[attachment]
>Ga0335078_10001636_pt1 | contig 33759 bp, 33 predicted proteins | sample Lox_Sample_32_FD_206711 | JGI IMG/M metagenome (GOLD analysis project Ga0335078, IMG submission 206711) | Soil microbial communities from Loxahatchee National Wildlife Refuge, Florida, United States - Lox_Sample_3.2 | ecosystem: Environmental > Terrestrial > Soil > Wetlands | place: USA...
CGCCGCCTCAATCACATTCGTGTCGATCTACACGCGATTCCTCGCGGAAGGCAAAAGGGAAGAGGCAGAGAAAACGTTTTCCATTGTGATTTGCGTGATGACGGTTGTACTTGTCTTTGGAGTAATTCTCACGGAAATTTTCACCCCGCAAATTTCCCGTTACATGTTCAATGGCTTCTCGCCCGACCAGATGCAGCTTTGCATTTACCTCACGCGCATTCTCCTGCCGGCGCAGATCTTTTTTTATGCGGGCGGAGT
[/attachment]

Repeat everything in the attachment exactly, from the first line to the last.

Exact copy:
>Ga0335078_10001636_pt1 | contig 33759 bp, 33 predicted proteins | sample Lox_Sample_32_FD_206711 | JGI IMG/M metagenome (GOLD analysis project Ga0335078, IMG submission 206711) | Soil microbial communities from Loxahatchee National Wildlife Refuge, Florida, United States - Lox_Sample_3.2 | ecosystem: Environmental > Terrestrial > Soil > Wetlands | place: USA...
CGCCGCCTCAATCACATTCGTGTCGATCTACACGCGATTCCTCGCGGAAGGCAAAAGGGAAGAGGCAGAGAAAACGTTTTCCATTGTGATTTGCGTGATGACGGTTGTACTTGTCTTTGGAGTAATTCTCACGGAAATTTTCACCCCGCAAATTTCCCGTTACATGTTCAATGGCTTCTCGCCCGACCAGATGCAGCTTTGCATTTACCTCACGCGCATTCTCCTGCCGGCGCAGATCTTTTTTTATGCGGGCGGAGT